Carolyn Harris (Swansea East) (Lab)
Today I will talk about two issues that I have raised since I came to this place—I have also raised them in Wales—and the reaction to those campaigns: they are the Women Against State Pension Inequality Campaign, and children’s funerals.
I call upon the Government to stop burying their heads in the sand and do the right thing by all WASPI women. Today I am talking specifically about Welsh WASPI women. Many of them are in work not because they want to be, but because they have to be. Although I agree that working is the ideal situation, the ability to work and the availability of work are not an option for all Welsh women who find themselves in that predicament. As a result, many have to rely on the benefits system. Tens of thousands of women across Wales, including over 3,000 in my own constituency, have been unfairly treated by the changes to the state pension that have led to the birth of the WASPI movement. We on the Labour Benches are a voice for Welsh WASPI women. Indeed, Welsh Labour local authorities are stepping up to the plate and calling on the UK Government to make appropriate provision for the WASPI women. Local authorities such as Caerphilly, Neath Port Talbot, Rhondda, Wrexham and Swansea have all pledged their support for fair transitional arrangements. Many, many more are working towards replicating that pledge.
The Welsh Government give free bus passes to individuals over 60, which puts Welsh WASPI at an advantage in as much as they are able to travel free. This is especially important if they are expected to travel to benefit offices or work trial placements as a requirement of any of the benefits they may have to claim to survive. Talking of buses, next Wednesday the M4 will hopefully be awash with purple as WASPI women from Wales travel to London to join the WASPI demonstration. Women from across the UK will vent their frustration at the Government’s reluctance to engage constructively on this issue. There will be many, many Welsh women in that throng, including a coachful from my own city of Swansea.
The last subject I want to mention is a campaign that is very personal to me: the funding of children’s funerals. I am very proud that since I first spoke in this Chamber about my own son’s passing and the difficulties I experienced in funding the funeral, almost all Welsh Labour local authorities have responded by scrapping fees for children’s funerals. To name just a few whose reaction was extremely swift: my own city of Swansea, Torfaen, Merthyr Tydfil, Rhondda Cynon Taf and, just this week, Bridgend.
Chris Elmore (Ogmore) (Lab/Co-op)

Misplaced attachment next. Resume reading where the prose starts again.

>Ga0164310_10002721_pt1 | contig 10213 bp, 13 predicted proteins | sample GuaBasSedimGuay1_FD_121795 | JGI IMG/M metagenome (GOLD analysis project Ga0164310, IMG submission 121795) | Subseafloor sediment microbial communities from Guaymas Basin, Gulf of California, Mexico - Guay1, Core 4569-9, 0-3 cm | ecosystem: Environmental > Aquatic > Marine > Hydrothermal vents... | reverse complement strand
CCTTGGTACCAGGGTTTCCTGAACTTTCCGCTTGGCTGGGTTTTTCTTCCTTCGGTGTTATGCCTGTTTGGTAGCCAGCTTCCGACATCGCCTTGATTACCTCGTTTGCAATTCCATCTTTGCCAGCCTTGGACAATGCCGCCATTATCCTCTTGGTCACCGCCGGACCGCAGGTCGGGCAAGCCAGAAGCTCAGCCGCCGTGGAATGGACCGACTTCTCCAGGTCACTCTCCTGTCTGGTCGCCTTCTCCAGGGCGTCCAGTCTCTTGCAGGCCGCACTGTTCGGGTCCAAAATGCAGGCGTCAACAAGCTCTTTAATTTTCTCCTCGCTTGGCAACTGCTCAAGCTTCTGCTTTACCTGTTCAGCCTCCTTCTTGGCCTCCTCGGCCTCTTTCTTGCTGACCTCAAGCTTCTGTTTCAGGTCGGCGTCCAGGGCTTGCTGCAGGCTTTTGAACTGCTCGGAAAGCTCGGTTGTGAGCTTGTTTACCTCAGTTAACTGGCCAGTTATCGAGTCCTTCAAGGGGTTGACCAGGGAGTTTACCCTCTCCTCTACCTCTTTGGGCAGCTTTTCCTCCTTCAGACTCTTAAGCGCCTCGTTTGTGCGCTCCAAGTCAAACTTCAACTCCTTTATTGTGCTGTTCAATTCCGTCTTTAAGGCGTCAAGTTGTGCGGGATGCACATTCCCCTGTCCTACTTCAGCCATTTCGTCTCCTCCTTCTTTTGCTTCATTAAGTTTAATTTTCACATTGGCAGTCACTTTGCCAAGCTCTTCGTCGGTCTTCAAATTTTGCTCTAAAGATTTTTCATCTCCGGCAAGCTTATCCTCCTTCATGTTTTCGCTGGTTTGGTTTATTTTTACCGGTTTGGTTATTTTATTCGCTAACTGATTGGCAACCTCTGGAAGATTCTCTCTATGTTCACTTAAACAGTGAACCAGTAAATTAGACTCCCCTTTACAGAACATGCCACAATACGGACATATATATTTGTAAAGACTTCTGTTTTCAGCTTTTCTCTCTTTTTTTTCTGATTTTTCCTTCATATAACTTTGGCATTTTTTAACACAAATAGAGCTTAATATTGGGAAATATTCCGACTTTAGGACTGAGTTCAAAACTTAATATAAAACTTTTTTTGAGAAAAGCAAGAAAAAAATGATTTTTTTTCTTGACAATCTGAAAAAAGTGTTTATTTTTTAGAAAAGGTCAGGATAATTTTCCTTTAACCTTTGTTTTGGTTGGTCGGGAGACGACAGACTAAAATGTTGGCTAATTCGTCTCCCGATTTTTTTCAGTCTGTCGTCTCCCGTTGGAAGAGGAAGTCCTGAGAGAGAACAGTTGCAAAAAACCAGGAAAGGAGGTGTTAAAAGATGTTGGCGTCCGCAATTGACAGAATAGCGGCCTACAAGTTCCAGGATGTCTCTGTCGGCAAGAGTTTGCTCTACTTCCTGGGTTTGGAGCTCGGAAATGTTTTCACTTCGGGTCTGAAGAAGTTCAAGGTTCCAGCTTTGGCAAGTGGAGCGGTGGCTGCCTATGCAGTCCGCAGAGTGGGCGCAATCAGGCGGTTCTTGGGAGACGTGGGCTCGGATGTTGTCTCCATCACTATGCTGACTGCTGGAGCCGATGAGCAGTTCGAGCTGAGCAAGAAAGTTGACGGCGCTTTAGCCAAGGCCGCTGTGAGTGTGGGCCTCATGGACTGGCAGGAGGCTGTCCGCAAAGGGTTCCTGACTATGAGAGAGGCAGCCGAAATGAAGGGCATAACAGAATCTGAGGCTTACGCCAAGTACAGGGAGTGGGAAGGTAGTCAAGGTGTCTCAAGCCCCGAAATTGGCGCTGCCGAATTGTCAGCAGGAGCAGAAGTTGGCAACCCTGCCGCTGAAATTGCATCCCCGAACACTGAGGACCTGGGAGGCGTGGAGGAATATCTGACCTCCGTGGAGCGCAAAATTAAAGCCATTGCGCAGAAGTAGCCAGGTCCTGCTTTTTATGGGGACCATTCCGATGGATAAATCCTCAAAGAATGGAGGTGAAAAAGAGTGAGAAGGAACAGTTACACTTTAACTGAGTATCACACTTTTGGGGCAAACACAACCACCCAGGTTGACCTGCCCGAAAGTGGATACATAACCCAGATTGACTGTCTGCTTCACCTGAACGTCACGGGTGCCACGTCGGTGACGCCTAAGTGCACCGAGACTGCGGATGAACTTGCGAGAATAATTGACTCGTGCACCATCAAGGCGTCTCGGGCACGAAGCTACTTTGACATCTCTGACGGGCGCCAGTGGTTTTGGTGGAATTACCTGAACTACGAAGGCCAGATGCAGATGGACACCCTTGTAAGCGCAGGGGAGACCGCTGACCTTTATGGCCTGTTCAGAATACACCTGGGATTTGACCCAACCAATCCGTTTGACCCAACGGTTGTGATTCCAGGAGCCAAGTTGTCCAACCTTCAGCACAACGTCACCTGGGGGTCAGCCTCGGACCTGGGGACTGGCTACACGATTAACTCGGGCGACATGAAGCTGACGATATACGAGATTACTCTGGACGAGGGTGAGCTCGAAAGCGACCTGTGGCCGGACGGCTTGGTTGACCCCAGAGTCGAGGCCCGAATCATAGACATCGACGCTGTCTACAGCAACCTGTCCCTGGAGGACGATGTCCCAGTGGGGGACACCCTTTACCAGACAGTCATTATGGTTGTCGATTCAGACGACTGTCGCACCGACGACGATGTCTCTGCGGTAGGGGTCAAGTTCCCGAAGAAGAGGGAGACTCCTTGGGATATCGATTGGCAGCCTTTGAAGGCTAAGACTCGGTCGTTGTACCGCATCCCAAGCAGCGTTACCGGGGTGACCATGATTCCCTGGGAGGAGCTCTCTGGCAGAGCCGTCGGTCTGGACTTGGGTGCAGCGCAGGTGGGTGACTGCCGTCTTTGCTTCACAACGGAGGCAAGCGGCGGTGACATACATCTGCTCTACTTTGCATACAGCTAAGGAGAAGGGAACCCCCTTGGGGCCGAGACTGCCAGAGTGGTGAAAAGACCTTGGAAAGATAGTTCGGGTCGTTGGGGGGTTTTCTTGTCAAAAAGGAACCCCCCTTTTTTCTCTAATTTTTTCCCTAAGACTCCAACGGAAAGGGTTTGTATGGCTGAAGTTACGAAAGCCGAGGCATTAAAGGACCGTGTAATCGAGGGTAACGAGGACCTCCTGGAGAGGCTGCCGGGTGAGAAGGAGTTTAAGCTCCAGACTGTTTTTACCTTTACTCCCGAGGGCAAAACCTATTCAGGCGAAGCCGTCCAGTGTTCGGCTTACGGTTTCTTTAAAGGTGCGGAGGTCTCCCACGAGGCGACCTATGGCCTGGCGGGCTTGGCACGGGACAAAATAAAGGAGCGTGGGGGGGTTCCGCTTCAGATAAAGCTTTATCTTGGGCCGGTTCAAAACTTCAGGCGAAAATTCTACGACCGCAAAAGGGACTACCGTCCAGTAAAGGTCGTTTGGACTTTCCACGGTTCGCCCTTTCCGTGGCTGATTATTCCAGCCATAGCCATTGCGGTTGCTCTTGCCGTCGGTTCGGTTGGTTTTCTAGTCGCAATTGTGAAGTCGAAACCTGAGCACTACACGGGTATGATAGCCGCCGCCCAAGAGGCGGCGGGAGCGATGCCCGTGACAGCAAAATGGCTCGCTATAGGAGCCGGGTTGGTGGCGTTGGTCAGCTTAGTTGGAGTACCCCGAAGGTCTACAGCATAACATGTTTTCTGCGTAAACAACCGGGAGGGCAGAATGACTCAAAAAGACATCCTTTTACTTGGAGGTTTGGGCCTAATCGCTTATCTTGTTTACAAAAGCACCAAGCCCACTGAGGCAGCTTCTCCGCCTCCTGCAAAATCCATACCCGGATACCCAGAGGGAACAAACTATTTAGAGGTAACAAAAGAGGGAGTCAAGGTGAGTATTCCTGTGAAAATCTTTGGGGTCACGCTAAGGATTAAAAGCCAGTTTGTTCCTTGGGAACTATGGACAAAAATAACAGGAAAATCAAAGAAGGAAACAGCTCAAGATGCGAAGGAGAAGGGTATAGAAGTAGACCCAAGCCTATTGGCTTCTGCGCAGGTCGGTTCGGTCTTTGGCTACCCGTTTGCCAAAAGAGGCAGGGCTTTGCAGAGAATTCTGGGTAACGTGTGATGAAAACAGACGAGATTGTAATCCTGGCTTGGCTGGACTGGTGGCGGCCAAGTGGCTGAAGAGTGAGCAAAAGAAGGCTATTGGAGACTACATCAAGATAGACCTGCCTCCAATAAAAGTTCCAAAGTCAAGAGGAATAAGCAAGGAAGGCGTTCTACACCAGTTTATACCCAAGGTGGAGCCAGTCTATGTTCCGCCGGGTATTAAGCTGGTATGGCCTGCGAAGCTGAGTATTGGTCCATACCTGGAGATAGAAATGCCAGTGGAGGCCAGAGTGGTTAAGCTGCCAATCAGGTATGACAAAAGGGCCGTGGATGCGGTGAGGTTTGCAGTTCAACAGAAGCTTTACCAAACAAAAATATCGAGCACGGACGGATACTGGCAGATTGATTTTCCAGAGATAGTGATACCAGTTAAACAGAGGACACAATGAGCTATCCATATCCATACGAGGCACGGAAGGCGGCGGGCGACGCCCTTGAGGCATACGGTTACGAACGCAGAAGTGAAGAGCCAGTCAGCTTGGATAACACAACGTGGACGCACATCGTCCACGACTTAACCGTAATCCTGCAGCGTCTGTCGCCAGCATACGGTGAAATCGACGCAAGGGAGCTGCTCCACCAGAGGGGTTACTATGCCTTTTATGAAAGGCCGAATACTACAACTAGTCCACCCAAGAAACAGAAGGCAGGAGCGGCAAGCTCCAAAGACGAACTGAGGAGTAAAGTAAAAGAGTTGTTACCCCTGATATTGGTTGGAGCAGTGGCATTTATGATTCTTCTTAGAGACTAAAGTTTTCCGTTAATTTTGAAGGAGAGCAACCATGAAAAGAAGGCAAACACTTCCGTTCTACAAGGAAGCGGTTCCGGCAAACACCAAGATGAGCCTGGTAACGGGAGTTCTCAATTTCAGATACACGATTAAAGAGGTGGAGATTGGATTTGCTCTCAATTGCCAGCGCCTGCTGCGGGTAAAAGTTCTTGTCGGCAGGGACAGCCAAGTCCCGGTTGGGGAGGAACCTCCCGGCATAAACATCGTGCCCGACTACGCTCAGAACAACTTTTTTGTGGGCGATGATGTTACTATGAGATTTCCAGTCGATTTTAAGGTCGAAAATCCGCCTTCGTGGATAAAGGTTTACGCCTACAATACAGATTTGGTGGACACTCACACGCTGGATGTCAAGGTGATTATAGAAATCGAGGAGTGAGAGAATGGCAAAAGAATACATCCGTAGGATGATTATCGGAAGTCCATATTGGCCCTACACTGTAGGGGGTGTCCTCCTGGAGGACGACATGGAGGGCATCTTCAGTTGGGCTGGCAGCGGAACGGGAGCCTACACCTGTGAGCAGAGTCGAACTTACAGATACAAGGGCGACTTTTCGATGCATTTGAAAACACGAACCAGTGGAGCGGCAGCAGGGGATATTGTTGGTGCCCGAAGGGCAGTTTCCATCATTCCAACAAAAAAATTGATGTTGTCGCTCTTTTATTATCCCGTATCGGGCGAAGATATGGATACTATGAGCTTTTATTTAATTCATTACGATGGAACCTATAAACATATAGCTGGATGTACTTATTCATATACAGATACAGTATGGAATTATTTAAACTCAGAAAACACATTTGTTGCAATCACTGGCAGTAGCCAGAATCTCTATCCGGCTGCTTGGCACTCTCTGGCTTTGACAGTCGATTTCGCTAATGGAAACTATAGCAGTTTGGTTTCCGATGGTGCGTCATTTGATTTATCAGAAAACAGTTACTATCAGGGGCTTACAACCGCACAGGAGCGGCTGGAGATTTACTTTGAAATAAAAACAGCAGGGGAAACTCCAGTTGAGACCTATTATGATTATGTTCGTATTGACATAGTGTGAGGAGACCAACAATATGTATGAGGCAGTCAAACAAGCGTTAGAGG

Along with my hon. Friend, I welcome the news that Bridgend County Borough Council, and Rhondda Cynon Taf County Borough Council in my constituency, have cancelled child burial fees. Does she not agree that it is very upsetting for families who lose a child that it has taken individual councils to change these rulings, rather than the British Government stepping up to the plate and providing the money to enable all local councils across the UK to do this immediately?
I certainly do, and my hon. Friend will appreciate that it has been very painful for me to expose myself in this way to get the right thing done.
I believe the commitments of those local authorities have been made with compassion. Until I raised it, many local authorities were unaware that the cost of a child’s funeral was an issue for many bereaved parents. I was able to expose the elephant in the room, which is that the privacy and intimacy of that situation are a social taboo. Very few people will open a conversation with an undertaker with the words, “We will have what we can afford.” Instead, they want a service and a funeral that reflect the depth of their love for the one they have lost. When you lose a child, there is no consideration of anything, including cost. Rational thought and basic common sense leave you as you try to come to terms with your own grief and how to get through each day. I am so grateful to those Welsh local authorities, as I am to authorities right across the United Kingdom.
My hon. Friend will be aware that Bridgend not only discounts or removes costs for children’s funerals, but has built a dedicated children’s area in the crematorium so that parents have a private place to go. Does she think that that is perhaps the next step for her campaign?
I would of course want that to happen and I will certainly campaign for that, but at this moment I just want the costs to be covered.
The action of some local authorities does not mean that the Government are off the hook. I urge the Secretary of State to speak to the Chancellor. He has the opportunity next Wednesday to do the right thing: take the message back that Wales is leading on this but that the Government now need to act in the same spirit and establish a specific fund that can be drawn on by local authorities to allow them to waive fees for children’s funerals.
In conclusion, there are many things in Wales from which I derive pleasure and pride. We are a strong nation with a good heart and we always want to do the right thing, so I plead with the Secretary of State to take these messages back and to ask his Cabinet colleagues to do the right thing on children’s funerals: show compassion, show respect and show understanding.
Read the full debate here.